Taking the state auditor's advance estimate of the appropriations necessary to maintain the state government for 1913 and 1914 (Biennial Report of Auditor of State, 1911-1912, at page 22), and including only those items of estimate which reasonably pertain to the regulation of industry or the transaction of business concerning state property; and taking again the same report as to the actual expenditures for the years 1911 and 1912 for the same purposes—it appears that this business phase of state administration calls for a regular expenditure of at least $250,000.00 per year, in addition to the considerable amounts raised and expended by the Livestock Inspection Board, and some other boards existing for the licensing and simple regulation of trades or professions. The estimate does not include the expenditures made in aid of the farming industry through the Agricultural School, nor that made in aid of the mining industry through the State School of Mines; and it does not cover all of the occasional appropriations of money for special aid or regulation. Making a general estimate, it is safe to say that the state expends from $250,000,00 to $300,000.00 per year in the supervision and regulation of industry, including the administration of the state's own property. In other words, the amount of money so expended by the state government equals the combined total of disbursements for the purpose of maintaining the judicial department and for the ordinary expenses of maintaining the legislative department of the state.

These matters of the great number of boards, bureaus and offices maintained and the substantial annual expenditures to accomplish the work—are not brought forward in any spirit of criticism. These conditions are the natural outgrowth of state progress. They represent the advance, step by step, of better understanding of the affairs of industry and of the state's ability to serve the public welfare. From the very manner of our progress this business branch of the state had to be added, piece by piece, extension after extension. Only lately have we arrived at the place of survey, where we begin to wonder if some general system can not be devised and used instead of maintaining a separate institution for each separate enterprise. And this condition of state government is not attributable to the poliey of any one political party or the tendency of any one aılministration. The people have from time to time demanded addition to the work of the state, and the sum total of all the additions has brought about a condition where, for the first time, review and generalization appear to be possible.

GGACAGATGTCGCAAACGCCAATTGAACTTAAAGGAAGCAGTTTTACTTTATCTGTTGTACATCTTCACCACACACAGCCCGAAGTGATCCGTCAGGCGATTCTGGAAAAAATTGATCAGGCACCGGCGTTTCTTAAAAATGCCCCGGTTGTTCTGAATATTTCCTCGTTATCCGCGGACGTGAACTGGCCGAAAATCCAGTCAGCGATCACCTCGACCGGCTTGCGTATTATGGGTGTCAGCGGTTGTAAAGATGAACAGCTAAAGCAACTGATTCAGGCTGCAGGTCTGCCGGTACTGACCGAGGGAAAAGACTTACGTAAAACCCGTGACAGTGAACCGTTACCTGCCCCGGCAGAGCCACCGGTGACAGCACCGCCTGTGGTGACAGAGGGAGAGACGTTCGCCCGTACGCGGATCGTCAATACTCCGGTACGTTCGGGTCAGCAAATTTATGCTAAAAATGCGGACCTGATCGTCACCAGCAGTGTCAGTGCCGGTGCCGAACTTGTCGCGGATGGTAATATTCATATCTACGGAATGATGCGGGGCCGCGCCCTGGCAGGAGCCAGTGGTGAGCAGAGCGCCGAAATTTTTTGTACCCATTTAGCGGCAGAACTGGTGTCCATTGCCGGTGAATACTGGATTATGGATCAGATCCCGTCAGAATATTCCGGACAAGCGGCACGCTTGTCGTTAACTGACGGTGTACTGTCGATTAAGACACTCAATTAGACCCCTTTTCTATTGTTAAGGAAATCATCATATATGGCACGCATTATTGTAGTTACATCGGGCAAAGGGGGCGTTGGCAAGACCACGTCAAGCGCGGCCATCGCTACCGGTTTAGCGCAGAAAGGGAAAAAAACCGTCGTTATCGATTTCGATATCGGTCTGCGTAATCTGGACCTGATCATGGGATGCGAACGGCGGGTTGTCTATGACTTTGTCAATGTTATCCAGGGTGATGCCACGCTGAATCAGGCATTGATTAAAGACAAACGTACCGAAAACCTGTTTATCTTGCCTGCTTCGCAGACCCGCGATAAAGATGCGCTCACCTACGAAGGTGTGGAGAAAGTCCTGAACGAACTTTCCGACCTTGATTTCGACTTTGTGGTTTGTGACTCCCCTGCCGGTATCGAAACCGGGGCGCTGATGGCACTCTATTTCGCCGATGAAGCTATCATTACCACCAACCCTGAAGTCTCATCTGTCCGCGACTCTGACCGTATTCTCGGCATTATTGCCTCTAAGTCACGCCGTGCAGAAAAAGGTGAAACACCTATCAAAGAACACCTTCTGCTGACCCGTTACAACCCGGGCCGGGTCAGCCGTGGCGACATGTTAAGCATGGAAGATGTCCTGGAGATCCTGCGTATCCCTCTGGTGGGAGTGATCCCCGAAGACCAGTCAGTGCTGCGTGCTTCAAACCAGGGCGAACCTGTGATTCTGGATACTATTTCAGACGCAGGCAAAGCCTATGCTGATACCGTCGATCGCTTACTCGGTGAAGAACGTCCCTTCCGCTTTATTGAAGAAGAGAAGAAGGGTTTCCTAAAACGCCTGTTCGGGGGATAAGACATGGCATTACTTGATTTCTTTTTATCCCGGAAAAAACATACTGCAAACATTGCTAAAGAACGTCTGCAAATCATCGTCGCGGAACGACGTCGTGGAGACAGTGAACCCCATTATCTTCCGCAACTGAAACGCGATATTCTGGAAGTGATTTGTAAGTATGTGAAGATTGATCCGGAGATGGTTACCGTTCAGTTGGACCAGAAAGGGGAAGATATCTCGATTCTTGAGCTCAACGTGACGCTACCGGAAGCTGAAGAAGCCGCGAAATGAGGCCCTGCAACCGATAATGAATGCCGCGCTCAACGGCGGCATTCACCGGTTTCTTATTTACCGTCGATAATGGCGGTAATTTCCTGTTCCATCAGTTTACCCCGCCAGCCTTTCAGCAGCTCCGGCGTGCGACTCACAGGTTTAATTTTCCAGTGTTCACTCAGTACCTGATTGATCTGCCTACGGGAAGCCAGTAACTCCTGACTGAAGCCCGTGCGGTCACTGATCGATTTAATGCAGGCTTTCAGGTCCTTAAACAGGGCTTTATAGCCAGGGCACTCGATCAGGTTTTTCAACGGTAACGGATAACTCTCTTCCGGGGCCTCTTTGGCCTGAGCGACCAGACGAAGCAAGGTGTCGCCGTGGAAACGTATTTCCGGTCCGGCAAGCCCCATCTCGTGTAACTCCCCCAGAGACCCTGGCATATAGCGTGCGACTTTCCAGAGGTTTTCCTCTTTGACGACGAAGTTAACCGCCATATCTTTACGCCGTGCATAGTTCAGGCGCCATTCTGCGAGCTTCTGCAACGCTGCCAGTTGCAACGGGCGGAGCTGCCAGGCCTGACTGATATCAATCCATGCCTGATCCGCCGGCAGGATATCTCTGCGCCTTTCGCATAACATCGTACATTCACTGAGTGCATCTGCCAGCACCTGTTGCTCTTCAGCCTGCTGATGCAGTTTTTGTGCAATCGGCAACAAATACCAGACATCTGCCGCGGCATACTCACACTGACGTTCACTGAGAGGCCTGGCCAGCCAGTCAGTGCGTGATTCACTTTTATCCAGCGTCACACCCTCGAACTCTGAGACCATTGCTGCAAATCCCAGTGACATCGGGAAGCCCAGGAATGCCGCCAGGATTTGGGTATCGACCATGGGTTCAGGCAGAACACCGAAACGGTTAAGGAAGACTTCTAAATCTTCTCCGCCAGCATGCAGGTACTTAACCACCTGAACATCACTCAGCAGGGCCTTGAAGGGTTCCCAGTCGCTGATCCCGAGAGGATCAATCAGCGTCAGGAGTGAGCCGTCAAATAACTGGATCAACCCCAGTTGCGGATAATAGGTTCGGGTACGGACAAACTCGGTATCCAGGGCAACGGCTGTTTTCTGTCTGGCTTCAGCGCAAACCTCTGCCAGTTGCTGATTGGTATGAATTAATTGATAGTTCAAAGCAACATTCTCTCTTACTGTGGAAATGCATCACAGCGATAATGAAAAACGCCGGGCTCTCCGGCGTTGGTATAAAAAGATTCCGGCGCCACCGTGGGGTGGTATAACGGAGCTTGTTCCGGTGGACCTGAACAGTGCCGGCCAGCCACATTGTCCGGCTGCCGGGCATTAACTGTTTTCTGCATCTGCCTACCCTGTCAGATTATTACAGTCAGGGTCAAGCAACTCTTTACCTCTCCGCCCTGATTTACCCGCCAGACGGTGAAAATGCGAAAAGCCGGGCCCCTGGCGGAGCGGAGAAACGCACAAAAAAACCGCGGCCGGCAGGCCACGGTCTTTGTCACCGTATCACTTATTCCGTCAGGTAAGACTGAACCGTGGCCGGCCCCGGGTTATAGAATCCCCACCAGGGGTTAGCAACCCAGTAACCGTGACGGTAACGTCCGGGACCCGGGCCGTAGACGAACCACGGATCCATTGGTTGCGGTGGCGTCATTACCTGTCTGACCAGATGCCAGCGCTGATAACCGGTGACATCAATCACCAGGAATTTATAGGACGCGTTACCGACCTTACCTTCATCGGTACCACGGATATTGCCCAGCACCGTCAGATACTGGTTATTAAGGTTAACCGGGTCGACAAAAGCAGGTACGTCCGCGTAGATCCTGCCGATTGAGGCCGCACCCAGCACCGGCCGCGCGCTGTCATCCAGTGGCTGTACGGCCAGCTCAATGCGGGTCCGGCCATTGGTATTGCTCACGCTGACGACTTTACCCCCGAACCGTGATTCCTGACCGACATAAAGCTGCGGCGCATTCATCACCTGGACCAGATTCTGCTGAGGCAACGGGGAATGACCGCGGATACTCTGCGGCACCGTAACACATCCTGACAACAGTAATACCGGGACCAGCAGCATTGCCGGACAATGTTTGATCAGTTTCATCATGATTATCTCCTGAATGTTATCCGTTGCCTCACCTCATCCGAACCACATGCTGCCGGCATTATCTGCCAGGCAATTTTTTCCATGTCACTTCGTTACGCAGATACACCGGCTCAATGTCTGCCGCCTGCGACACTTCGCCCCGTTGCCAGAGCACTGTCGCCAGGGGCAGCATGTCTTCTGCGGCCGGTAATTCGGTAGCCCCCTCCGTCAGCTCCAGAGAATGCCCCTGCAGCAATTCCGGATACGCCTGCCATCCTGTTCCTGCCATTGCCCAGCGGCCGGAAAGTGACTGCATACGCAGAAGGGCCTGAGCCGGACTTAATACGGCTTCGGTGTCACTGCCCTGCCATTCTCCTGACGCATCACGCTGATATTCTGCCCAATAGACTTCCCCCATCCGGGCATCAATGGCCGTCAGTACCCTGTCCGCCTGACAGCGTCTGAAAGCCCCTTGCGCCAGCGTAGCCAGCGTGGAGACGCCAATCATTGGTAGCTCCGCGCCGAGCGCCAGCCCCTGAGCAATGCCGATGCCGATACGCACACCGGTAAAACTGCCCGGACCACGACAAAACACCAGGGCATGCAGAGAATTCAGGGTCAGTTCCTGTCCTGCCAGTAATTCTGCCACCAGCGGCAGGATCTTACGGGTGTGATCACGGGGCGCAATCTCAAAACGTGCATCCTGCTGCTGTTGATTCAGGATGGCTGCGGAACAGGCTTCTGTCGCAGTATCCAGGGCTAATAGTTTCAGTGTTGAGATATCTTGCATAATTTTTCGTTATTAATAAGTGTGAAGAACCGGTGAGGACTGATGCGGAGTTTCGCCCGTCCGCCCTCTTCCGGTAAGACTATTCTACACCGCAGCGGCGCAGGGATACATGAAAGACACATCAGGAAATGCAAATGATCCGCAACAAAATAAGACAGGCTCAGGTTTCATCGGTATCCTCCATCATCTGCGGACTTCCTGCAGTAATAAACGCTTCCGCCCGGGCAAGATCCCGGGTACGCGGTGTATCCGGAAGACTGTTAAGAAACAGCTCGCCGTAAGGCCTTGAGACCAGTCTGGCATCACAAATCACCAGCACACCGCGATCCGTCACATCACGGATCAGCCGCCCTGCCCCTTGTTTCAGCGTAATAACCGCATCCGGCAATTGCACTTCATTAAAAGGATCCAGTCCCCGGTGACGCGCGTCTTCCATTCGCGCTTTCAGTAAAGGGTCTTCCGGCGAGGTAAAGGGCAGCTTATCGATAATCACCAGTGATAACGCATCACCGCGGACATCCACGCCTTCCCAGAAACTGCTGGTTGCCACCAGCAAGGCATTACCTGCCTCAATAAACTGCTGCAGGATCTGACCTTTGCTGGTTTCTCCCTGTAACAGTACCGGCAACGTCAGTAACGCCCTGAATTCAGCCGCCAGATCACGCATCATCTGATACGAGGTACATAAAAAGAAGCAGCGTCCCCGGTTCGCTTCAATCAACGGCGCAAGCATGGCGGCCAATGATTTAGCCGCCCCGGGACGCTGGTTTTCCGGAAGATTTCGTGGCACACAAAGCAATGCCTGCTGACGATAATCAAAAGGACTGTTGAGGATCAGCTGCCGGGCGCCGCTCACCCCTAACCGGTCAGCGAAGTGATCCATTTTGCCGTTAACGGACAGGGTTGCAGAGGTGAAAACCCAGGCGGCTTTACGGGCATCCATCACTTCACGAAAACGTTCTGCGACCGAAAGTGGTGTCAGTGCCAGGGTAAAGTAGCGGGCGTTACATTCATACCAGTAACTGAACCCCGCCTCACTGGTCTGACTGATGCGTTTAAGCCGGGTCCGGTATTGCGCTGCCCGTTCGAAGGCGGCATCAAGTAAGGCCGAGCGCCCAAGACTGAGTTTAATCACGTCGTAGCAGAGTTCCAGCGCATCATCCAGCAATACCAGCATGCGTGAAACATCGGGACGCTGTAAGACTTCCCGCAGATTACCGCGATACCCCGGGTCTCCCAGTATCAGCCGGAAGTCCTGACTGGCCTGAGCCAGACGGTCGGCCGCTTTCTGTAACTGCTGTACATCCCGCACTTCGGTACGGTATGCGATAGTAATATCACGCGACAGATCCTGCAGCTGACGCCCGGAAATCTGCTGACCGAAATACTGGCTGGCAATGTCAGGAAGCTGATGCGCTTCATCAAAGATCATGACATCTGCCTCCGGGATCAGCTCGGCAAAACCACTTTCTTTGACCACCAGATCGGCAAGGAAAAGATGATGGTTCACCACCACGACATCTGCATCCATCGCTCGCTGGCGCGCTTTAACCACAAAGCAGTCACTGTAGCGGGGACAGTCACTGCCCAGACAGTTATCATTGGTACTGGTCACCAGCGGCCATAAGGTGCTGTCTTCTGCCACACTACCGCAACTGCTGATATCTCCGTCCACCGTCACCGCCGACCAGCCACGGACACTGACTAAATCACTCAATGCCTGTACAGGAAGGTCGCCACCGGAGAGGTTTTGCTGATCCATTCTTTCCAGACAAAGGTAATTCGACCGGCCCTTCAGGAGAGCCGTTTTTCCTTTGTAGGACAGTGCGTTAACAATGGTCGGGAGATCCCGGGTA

Our last legislature found it necessary to authorize the governor, whenever he found the state funds inadequate, to suspend from operation any of these boards, commissions or bureaus. In Colorado, as in the other states, the field of government seems to be widening and the expense of administration increasing. This does not necessarily mean that any of the activities of government are either unnecessary or undesirable, but the burden of cost naturally impels our citizens to inquire whether it may not be possible to bring about the same efficiency of administration with less of cost.